When Douglas Slade was convicted of 13 offences against children between the 1960’s and 1980’s on Wednesday DS Paul Meton of Avon and Somerset Police said: “It’s clear from the evidence that both Slade and Skeaping were part of a network of men who wanted to abuse children.
“Evidence showed Slade would be contacted by some of these men asking him how to go about abusing a child – one of the many horrifying aspects of this case.
“Slade is the worst example of a predatory and depraved paedophile and he used every method he could think of to find children he could abuse. No child will ever be safe in his company.
“He’s shown absolutely no remorse for his sickening crimes or for the lasting emotional and psychological damage he’s caused his victims.
“If he hadn’t been arrested, charged and now convicted, I’ve no doubt he’d have continued to offend.
“Our investigation into Slade and his associates is ongoing and we believe there will be more victims who haven’t yet come forward.”
In a victim impact statement, one of Slade’s victims said: “He is evil and a coward who has not shown any remorse for his actions.”
Only 3 victims formed the basis of the charges, but clearly a career paedophile such as Slade who operated with others, in particular, Christopher Skeaping, must have abused many children over the years. He is 75 years old.
His offences have an international dimension in that he was expelled from the Philippines in 2015 and brought back to the UK to be charged with the offences.
Back in the 1970’s, when the Paedophile Information Exchange was more active, Slade, and others campaigned to lower the age of consent for sex by children to as low as 11 years.
This case throws up the following points:-
- The healthy state of the criminal law, without limitation in time for sexual offences against children is an example of a law that should not be changed despite our intended departure from the EEC.
- The deportation of a sex offender who fled to the Philippines underlines the true international dimension of child sex offending.
- There is no reason why his three victims should not be entitled to compensation for the way in which Douglas Slade has abused them even though there are differences in the law of limitation in civil cases.
- No sentence of imprisonment for a sex offender is long enough because sexual abuse imposes a life sentence of suffering on any victim.
- Because Slade shows no sign of remorse for his crimes he is undoubtedly a dangerous offender to children who will never be safe to be allowed into society without some degree of risk. As such I would advocate the imposition of an indeterminate sentence for the protection of the public, which was abolished by the present government in 2012.
- This case illustrates the naivety of society in the 1970s when Slade together with others were able to campaign through the Paedophile Information Exchange (“PIE”) for a lowering of the age of consent to 11 years of age. Slade, like others involved in PIE, disguised their predilection for paedophilia behind a façade of respectable lobbying for changes in the law of sex offenders to recognise the increasing development of sexual liberalisation in society.”
Paedophile Information Exchange
According to Wikipaedia:- “The Paedophile Information Exchange (PIE) was a British pro-paedophile activist group, founded in October 1974 and officially disbanded in 1984. It was described by the BBC in 2007 as “an international organisation of people who trade obscene material.”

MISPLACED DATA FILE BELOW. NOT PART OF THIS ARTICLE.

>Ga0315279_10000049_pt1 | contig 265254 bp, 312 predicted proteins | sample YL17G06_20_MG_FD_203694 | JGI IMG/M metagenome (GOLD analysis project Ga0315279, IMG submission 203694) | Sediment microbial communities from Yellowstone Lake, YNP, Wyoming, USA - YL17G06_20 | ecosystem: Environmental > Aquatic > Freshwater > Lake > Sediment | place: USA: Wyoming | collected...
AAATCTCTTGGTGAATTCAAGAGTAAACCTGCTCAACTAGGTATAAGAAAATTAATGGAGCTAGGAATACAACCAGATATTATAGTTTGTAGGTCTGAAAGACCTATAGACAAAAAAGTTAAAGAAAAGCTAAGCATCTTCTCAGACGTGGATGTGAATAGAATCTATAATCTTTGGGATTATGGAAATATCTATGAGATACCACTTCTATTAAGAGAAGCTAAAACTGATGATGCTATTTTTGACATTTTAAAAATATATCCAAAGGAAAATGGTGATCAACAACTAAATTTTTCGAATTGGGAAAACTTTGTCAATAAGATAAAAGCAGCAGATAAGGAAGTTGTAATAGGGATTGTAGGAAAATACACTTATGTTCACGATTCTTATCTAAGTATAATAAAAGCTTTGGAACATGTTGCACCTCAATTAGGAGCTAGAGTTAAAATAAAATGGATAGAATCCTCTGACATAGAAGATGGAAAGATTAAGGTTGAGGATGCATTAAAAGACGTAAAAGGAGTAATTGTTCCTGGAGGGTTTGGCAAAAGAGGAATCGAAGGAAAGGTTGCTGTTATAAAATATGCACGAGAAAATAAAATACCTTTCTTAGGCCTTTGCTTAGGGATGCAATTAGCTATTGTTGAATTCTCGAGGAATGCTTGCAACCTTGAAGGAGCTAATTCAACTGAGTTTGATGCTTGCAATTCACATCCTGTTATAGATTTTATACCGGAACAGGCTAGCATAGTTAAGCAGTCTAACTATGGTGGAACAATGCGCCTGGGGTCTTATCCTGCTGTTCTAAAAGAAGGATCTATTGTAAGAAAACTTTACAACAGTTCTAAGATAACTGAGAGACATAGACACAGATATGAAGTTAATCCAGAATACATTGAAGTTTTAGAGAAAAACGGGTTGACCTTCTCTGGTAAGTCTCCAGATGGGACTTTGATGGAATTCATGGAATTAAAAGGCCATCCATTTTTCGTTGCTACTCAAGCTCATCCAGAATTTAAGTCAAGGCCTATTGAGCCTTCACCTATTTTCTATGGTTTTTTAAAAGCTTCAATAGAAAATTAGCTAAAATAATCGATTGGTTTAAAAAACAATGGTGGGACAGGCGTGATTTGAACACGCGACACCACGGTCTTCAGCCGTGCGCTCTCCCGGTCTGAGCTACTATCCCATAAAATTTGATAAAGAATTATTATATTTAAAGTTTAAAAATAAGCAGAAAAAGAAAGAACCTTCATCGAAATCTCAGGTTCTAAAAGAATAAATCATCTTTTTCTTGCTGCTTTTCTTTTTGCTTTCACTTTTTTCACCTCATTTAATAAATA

The group’s stated aim was “to alleviate [the] suffering of many adults and children” by campaigning to abolish the age of consent thus legalising sex between adults and children”
In 1975 PIE submitted a 17-page document to the Criminal Law Revision Committee, in which it proposed that there should be no age of consent, and that the criminal law should concern itself only with sexual activities to which consent is not given, or which continue after prohibition by a civil court.
Its existence was very much the product of a rebellion within young people for sexual liberation in the liberal 1970’s, following on from the free thinking 1960’s, and a social change in attitudes towards any sort of restriction on freedom.
PIE’s work included giving advice and counsel to paedophiles who wanted it, and providing a means for paedophiles to contact one another
They published a magazine called MAGPIE which was a bulletin in which members placed advertisements, giving their membership number, general location, and brief details of their sexual and other interests. Replies were handled by PIE, as with a box number system, so that correspondents were unidentifiable until they chose to exchange their own details.
In March 2014, evidence emerged that PIE had received grants totalling £70,000 from the Home Office.
A number of senior Labour Party politicians were linked in newspaper stories to PIE in December 2013, and again in February 2014, as a result of their involvement with NCCL at time of PIE’s affiliation.
In June 2015, documents emerged as a result of a BBC freedom of information request that revealed the then Conservative Home Secretary, Leon Brittan, himself the subject of historical child sex abuse allegations, refused to support a bill designed to outlaw PIE because he considered the law on incitement of sexual activities with children to be ‘not so clear’.
On the 19 July 2015, Australia’s 60 Minutes broadcast an investigation of an alleged paedophile ring, into which abused children were supplied by one of PIE founders Peter Righton, who was also a former director of education in the National Institute for Social Work and a legal aide to the British government. The alleged network was said to include senior politicians from all three main parties, such as Leon Brittan, Greville Janner and Cyril Smith.